A noted group of financial regulators has said it will move against stablecoins if lawmakers won’t pass a broad measure to rein in the tokens, in what is seen as the latest sign that the Biden regime wants to intervene in cryptocurrencies under the guise that they are a threat to the global financial order.
In fact, the Financial Stability Oversight Council has become fixated on regulating digital assets, as noted in the group’s annual report that was published late last week. The regulatory body “highlighted the dangers posed by climate change, meme stocks and vulnerabilities exposed by the failure of Archegos Capital Management,” Bloomberg reported.
The council, which consists of all the chiefs of U.S. financial agencies, has become increasingly active over the past year since Joe Biden was gifted the presidency after remaining mostly dormant during the successful Trump administration.
Even as the regime prints money like it’s going out of style, the regulatory panel claims that “purported reserves backing stablecoins” are not trustworthy and that losses could wind up trigging a panic that mimics runs on banks. In November, for instance, the President’s Working Group on Financial Markets called on lawmakers to tackle the issue, passing legislation that establishes bank-like rules for crypto coin issuers — as though the current crop of congressmen and women are geniuses when it comes to money given the country’s $29 trillion national debt.
“But the financial council took that one step further in its report Friday, indicating it will consider additional steps ‘in the event comprehensive legislation is not enacted,’” Bloomberg noted, citing the council’s report.
“That could mean directing regulatory agencies to stretch their existing powers to impose some safeguards. In a briefing with reporters, a senior Treasury Department official said FSOC expects — and hopes — that Congress will pass a law,” the outlet continued.
The panel indicated that staffers are already working on a “framework” to deal with problems stemming from over-leveraged hedge funds, but members really want Congress to step in which, truth be told, would likely only make matters worse.
That said, cryptocurrency investigator and expert John Perez recently talked with Natural News founder and editor, Mike Adams, the Health Ranger, about issues pertaining to the topic in a Dec. 6 episode of “The Health Ranger Report” on Brighteon.TV, in which he talked about crypto’s links to globalist leaders as well as problems with one particular stablecoin, Tether.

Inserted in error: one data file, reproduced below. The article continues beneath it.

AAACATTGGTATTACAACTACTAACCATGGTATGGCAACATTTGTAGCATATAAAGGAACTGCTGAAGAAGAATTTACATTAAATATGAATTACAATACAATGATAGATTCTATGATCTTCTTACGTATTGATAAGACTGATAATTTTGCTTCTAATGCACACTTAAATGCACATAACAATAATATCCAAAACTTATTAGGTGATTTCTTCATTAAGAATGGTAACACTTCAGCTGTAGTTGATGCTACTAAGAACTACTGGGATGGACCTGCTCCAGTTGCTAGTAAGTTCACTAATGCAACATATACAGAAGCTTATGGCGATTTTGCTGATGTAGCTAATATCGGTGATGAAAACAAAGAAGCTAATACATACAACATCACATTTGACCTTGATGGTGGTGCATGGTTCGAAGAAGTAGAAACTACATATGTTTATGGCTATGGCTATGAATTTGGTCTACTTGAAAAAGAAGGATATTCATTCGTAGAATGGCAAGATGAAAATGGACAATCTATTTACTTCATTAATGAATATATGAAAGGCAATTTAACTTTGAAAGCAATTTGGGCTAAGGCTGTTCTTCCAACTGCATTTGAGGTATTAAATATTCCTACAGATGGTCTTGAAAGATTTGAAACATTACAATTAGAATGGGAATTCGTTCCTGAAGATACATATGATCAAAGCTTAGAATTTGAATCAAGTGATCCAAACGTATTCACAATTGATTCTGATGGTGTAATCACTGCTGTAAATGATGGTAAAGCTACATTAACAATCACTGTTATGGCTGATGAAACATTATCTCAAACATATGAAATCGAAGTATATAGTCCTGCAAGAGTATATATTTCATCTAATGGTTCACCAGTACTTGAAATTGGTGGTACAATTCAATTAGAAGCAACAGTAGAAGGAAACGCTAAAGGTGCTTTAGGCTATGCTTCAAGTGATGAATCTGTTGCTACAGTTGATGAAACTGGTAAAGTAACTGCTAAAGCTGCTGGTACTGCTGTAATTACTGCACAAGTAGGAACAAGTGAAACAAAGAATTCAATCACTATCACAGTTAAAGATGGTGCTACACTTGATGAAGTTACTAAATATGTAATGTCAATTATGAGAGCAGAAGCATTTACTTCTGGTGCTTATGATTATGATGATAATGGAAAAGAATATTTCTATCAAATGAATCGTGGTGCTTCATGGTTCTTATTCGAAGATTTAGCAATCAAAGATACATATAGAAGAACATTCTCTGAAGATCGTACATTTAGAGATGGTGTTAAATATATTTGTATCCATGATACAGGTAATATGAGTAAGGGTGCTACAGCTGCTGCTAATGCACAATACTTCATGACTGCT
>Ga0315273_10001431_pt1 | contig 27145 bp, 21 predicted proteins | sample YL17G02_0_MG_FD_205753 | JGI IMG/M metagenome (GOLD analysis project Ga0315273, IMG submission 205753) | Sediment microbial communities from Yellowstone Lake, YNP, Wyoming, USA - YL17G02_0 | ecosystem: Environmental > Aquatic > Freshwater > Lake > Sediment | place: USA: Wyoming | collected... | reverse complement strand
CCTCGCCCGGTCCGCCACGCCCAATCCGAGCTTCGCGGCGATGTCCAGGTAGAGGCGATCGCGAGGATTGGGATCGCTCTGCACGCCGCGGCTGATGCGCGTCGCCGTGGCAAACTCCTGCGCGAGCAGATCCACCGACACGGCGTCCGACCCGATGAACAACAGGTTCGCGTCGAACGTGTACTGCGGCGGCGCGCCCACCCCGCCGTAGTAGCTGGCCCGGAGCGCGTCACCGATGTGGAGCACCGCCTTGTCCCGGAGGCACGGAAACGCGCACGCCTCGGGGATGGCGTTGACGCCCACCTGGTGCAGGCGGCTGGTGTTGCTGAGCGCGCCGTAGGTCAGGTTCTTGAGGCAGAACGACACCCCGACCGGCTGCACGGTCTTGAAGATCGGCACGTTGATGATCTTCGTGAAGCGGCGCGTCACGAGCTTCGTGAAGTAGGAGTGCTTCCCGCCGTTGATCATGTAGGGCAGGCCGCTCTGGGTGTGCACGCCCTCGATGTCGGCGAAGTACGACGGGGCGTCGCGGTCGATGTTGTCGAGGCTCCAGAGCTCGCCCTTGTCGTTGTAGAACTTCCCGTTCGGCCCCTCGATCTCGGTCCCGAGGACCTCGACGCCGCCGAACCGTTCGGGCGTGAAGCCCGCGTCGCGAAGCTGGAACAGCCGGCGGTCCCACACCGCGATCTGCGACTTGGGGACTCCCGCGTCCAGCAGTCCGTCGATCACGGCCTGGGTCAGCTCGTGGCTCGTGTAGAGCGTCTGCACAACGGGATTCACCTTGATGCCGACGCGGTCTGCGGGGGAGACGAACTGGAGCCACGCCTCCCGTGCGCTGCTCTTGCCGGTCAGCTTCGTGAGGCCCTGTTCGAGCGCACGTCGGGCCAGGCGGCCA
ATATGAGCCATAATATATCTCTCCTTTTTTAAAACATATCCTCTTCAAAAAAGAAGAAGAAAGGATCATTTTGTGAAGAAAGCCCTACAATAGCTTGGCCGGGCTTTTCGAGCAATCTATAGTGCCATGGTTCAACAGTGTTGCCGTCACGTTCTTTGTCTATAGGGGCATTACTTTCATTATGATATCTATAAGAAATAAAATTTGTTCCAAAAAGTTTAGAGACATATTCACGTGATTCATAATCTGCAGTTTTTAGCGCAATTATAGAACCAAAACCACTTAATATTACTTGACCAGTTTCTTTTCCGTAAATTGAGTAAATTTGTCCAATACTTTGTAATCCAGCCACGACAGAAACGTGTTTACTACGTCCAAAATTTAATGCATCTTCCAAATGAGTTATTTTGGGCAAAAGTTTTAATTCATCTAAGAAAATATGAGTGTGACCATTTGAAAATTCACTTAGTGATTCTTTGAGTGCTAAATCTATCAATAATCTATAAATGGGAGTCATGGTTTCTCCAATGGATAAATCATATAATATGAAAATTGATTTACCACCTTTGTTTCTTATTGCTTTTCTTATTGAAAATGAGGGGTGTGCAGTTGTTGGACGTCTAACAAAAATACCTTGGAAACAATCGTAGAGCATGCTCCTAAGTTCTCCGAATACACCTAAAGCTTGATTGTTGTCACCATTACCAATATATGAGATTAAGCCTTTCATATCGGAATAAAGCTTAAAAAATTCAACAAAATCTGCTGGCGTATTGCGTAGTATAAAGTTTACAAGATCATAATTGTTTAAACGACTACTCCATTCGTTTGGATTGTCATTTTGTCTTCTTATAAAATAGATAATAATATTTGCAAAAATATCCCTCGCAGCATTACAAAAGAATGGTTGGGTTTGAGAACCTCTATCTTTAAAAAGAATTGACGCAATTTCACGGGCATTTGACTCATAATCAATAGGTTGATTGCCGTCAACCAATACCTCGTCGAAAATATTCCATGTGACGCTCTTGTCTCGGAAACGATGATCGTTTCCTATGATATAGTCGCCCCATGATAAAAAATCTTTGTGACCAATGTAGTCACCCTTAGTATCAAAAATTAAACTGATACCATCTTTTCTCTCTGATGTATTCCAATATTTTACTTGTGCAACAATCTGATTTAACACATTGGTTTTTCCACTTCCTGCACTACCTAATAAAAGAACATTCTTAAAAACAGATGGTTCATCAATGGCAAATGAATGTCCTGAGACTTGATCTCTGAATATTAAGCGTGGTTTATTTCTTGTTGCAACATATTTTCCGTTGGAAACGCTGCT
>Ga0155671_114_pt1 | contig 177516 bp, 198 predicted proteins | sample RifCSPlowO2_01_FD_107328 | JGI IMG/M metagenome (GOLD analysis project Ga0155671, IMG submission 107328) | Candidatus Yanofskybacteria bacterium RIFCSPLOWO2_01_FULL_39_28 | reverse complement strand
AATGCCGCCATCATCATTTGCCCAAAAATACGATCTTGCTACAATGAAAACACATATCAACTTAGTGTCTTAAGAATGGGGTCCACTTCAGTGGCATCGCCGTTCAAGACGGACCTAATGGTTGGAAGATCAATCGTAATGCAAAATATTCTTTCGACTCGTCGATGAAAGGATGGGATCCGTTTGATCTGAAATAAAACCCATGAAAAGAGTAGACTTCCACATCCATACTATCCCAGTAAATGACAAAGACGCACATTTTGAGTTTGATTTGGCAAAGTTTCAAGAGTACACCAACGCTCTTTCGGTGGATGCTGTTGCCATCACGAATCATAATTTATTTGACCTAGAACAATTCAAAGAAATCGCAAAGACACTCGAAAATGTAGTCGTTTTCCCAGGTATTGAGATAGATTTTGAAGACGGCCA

During the interview, Adams clarified his position on cryptocurrencies, pointing out that he’s not against them at all. Rather, he wants people to know when they may be used for nefarious purposes.
“Some people have misinterpreted my previous coverage of this topic into thinking that somehow, I’m attacking Bitcoin or attacking crypto. We’re actually on the side of distributed finance and liberty, but we have to expose what the globalists are doing,” he said.
“I’m here to warn you that the globalist cabal is attacking crypto. Perez has decoded how the globalists are doing it – how they plan to take down crypto from the peer-to-peer industry in order to discredit that, so they can drive everybody into the globalist-controlled crypto,” Adams continued.
For his part, Perez said his motives for exposing how globalists are attacking crypto are akin to showing people the “hand behind the curtain.”
“[It’s] kind of like the Wizard of Oz, when he said ‘Pay no attention to the man behind the curtain here.’ It looks like the curtains here [are] being lifted,” he told Adams.
He then took aim at Tether for refusing to agree to a financial audit.
“The problem with Tether is that number one, it has not been audited. We don’t know, nobody knows if they have the cash to back up a $65 billion [to] $70 billion market cap. The truth is: They don’t have it. They don’t have cash reserves. If there’s a run on Tether, they’re not going to be able to back it,” Perez noted.
“But after years of refusing to provide any audit of its reserves, Tether published an ‘attestation’ by a Caribbean auditing firm, Moore Cayman,” he said, suggesting that isn’t good enough.
“There’s a possibility that 20 percent to 30 percent of the [commercial] paper that’s backing Tether [is] unaudited. It’s only a letter saying this is what they have; it’s not an official audit with a balance sheet and everything,” Perez noted further.